Two days ago I spent my first hour inside a floatation tank. If you never heard of it I recommend this article for a start: Sensory Deprivation Tanks. I just started to read a book by John C. Lilly the inventor of the tank. He also combined the lack of external stimuli with large doses of LSD. These session lasted for more than ten hours.
My own experience after this first session is quite humble. But even plain relaxation needs practice, not to mention the deeper journeys. First it took me some time to find my position. The tank is like a scanner to point you at the areas of your body which are tense and can’t relax. Eventually I manage to be at peace with this new surrounding. But every time I make the step into this unfamiliar state of really letting go of my body I get so excited that I snap back. I didn’t manage to stay there for a longer period. After leaving the tank and stepping outside the effects were much more obvious. The light was very intense and feeling the sun warming your skin was so much more enjoyable than an hour before. I felt similarly after my first sensory deprivation experience 6 years ago when I spent ten days in the desert to practice Vipassana meditation. Afterwards the return to a big city with this heightened sensory awareness was the most important lesson I got out of it.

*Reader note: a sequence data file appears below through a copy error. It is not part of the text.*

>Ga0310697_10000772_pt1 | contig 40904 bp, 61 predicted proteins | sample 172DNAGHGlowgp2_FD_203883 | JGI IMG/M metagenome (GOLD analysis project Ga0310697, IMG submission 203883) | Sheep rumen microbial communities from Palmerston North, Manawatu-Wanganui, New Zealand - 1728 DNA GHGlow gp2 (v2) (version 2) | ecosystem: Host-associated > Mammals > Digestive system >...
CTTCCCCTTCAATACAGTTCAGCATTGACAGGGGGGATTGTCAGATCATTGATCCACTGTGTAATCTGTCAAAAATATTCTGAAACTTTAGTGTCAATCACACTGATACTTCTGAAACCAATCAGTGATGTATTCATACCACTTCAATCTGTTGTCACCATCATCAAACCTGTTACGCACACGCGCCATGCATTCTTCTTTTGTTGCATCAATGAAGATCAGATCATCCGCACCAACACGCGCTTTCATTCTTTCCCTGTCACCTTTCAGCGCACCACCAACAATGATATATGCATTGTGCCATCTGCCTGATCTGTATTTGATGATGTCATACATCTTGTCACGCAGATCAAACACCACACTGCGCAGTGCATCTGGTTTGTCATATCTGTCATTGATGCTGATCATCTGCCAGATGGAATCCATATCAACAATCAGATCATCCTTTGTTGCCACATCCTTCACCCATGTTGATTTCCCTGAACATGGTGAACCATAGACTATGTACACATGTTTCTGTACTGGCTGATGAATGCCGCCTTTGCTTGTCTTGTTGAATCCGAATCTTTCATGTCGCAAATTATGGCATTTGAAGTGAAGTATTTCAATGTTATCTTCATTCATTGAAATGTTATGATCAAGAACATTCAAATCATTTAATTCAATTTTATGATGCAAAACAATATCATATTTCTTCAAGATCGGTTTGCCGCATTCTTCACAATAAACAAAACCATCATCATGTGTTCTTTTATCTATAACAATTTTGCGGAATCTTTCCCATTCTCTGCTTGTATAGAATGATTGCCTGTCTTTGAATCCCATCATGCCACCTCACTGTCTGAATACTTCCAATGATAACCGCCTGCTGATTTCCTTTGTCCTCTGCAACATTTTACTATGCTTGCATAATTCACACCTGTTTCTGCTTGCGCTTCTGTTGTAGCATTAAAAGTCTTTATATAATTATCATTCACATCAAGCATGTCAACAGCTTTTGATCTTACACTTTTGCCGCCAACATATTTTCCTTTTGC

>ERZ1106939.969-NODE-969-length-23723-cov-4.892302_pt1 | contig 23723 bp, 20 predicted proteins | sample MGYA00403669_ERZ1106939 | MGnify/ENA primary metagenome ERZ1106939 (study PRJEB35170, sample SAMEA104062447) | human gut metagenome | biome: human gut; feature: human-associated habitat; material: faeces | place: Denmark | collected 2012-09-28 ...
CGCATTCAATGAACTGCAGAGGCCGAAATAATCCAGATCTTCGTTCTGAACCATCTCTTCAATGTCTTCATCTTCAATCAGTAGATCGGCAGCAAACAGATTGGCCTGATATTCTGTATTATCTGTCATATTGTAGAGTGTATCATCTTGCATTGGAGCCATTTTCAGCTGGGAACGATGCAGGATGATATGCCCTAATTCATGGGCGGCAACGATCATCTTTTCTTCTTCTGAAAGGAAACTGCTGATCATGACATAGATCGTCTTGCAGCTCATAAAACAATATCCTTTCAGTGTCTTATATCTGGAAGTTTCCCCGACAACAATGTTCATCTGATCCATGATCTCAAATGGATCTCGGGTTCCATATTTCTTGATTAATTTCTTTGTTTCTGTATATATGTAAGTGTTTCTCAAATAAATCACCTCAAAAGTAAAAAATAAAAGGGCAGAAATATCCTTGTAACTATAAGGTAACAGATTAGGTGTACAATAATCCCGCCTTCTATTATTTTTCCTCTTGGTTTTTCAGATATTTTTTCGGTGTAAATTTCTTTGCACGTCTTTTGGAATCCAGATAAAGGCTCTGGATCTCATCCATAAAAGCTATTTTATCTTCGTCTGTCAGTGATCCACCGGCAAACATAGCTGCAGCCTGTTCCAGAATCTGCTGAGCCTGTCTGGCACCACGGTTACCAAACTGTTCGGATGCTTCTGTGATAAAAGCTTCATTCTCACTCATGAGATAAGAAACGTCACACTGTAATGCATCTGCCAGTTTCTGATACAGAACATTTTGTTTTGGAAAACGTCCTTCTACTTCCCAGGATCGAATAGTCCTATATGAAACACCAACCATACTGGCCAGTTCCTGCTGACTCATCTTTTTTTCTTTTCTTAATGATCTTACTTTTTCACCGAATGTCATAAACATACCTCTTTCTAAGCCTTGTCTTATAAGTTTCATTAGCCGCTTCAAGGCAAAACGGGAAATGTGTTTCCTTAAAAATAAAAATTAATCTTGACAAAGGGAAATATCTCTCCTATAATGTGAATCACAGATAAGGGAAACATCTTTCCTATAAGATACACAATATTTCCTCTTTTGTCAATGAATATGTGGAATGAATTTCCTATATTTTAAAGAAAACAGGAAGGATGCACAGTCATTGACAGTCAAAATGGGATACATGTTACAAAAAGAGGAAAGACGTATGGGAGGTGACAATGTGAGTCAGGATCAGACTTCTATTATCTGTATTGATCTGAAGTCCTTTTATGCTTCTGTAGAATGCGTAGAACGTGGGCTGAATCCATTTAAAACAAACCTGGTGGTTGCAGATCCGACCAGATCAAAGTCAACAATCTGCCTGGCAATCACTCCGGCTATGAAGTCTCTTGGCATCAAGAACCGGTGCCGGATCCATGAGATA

I probably need a few more session to get to the point of really getting the big benefits out of this method.
In the province of the mind, what I believe to be true is true or becomes true, within certain limits to be found experientially and experimentally. These limits are further beliefs to be transcended. This is the major thing to be said about all inner trips, by LSD, by meditation, by hypnosis, by Gestalt therapy, by encounter group work, by dreaming, by isolation-solitude-confinement. This is what this book is about.
The Center of the Cyclone, John C. Lilly